Album review: Curtis Eller’s American Circus
Is it possible to have nostalgia for a time and place you do not know? Is it weird that when you see a sepia photograph of a strongman posing in front of a big top or a tattooist inking a muscular shoulder in a Coney Island shack or a Victorian conjurer holding a caged bird at arm’s length or a card shark in the dusty corner of a saloon staring at his hand, that you want a piece of this in your life?
Somewhere beyond reach, back in time, a place exists where innocence finds itself twisted out of shape by mystery and mayhem and characters too big for now, too big for then. New York yodelling banjo player Curtis Eller inhabits this world and refuses to let it die. He is the man to tell the stories behind the photos, show you the places you wish to be.
Eller’s latest album How to Make It In Hollywood is his biggest and boldest to date and marks a step forward in terms of production. The satire, the humour, the nostalgia are all still evident but the sound is fuller. The up-tempo tracks rollick along with genuine blues swagger, bolstered with some fine organ playing and Eller’s own banjo that sounds brilliantly filthy, grumbling discontentedly like Tom Wait’s Mark Ribot guitar. This gives Old Time Religion, Butcherman, The Heart That Forgave Richard Nixon the grit, stubble, spit and sawdust they deserve. Old Time Religion is a fantastic opener, a wild secular gospel stomp set off with Eller’s sharp imagery: “There’s a black spot in the honey and these insects don’t breed.”
The slow-plucked sentimental banjo ballads are here too, tender and full of yearning. On album closer Thunder and Beehive, Eller sings: “I hear voices in these old dead transistors” – the past speaks to Eller, moves him and his ambition is to make us hear it too. A key metaphor on Hollywood is that of ‘last year’s seeds’ – when Eller intones: “Nobody owns this, these are last year’s seeds,” he could well be referring to the stories and characters from the forgotten histories that he claims ownership of, plucking them from a bygone age more appealing than today’s.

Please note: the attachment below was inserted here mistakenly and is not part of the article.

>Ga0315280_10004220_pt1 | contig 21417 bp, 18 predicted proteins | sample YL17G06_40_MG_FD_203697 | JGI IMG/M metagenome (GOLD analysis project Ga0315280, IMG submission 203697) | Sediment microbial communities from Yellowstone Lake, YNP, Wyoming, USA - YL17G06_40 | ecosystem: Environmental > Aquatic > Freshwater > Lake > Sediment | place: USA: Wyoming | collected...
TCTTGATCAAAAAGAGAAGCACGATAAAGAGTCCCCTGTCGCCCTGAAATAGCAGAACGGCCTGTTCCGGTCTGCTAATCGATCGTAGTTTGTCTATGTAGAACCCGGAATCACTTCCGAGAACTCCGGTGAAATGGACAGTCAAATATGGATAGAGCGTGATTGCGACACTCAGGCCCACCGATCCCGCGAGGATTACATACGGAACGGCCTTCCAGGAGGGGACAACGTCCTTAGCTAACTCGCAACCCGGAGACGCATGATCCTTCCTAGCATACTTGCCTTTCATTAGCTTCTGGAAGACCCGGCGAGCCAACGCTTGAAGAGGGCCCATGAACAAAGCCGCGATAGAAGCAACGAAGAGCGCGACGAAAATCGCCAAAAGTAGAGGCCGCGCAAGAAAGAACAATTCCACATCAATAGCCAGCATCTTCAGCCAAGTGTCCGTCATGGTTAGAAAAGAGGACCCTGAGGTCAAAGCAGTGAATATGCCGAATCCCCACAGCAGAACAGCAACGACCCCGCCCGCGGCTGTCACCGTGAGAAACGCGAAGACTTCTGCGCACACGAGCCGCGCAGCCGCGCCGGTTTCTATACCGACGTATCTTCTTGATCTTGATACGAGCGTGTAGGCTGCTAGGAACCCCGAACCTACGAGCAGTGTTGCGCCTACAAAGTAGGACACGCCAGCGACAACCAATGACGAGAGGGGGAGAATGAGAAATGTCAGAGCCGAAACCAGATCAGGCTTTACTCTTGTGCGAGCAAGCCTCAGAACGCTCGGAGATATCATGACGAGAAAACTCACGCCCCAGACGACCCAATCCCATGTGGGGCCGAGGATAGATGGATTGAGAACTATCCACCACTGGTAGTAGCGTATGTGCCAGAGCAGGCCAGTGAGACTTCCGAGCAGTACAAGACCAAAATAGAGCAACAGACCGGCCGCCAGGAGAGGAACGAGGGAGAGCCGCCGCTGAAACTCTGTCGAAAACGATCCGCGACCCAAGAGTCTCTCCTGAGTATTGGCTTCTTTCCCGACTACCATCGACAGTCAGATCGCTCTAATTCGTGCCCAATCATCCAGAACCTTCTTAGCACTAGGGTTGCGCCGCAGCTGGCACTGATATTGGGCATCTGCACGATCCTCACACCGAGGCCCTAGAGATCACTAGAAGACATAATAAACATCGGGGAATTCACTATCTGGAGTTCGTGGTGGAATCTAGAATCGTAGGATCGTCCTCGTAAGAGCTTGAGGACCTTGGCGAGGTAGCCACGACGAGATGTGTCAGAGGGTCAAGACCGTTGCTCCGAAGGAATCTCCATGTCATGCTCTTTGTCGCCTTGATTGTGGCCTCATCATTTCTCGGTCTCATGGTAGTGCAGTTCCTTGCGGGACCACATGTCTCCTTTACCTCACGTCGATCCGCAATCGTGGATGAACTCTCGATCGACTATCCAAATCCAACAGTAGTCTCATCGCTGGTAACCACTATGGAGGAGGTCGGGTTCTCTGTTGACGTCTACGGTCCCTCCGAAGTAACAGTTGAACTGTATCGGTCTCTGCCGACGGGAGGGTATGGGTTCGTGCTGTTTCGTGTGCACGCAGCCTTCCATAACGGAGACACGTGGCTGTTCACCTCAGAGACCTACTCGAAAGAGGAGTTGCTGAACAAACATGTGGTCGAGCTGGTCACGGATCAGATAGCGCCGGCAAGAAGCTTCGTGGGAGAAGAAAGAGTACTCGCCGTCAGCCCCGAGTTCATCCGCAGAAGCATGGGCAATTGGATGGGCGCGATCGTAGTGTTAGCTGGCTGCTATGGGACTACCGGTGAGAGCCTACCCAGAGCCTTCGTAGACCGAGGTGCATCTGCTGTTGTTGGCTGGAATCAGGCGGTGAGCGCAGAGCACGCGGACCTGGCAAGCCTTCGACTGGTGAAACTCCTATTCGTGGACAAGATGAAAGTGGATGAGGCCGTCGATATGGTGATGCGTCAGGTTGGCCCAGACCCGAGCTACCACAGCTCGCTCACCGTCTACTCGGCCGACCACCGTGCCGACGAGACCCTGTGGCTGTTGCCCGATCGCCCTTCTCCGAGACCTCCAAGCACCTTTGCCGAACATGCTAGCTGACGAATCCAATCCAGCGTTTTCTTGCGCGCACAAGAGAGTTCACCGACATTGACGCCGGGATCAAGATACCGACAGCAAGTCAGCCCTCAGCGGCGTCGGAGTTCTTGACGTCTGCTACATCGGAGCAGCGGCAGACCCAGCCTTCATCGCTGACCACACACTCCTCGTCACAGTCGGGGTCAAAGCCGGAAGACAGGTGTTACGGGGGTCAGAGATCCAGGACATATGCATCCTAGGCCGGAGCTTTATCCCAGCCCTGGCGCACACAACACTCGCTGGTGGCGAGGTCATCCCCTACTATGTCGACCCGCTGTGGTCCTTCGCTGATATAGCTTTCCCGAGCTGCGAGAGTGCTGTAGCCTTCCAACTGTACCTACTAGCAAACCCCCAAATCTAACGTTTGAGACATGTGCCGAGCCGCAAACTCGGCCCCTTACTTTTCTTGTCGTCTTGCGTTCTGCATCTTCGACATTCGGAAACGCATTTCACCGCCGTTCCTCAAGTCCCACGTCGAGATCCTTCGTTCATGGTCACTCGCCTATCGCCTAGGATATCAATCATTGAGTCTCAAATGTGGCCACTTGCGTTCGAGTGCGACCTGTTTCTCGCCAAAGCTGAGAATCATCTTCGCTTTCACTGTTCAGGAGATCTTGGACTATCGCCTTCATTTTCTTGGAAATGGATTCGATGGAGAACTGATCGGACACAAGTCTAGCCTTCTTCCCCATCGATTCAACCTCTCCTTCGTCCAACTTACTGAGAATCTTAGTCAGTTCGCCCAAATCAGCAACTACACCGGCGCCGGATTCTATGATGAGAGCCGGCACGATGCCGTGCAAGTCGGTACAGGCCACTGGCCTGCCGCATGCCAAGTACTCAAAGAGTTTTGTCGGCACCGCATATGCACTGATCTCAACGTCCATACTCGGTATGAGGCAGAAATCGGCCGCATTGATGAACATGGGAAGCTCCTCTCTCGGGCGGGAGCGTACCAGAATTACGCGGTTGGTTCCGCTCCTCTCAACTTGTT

There is a familiar sense of carnival and theatricality on Hollywood as Eller reimagines tales and events, mythologises historical figures and breathes life into stained newspaper clippings, turning the past on its head. The imagery is suitably evocative on How to Make It In Hollywood: monkeys drink wine, infants sleep with shotguns, champagne is sipped by swimming pools and butchers are bathed in blood. The characterisation too is impressive as we are introduced to versions of Sonny Liston, Busby Berkeley, and Robert E Lee.
It is on Three More Minutes with Elvis that we learn the most about Eller. The song fits in with several others from Eller’s back catalogue that are tributes to important figures, each representing something of the innocence and possibility of their age. In particular it recalls paeans he has recorded to Amelia Earhart and Last Flight of the Pigeon Club. But this time, it is Elvis who is the focus, a man painted as the saviour of music and the only one capable of delivering a “song that rings true.” As much as Eller and his band try, last year’s seeds don’t always grow and the characters that lit up history don’t ever truly return.
On occasion Eller goes too far on How to Make It In Hollywood; he has a tendency to be over-sentimental, some of the period touches are a little heavy-handed and the pub-rock of Battlefield Amputation falls short musically. But ultimately, it is a thoroughly enjoyable album of Americana that somehow manages to fix its gaze on the past while squinting disapprovingly at the present.
‘How to Make It in Hollywood’ is available via Eller’s website.
Review by Tom Spooner.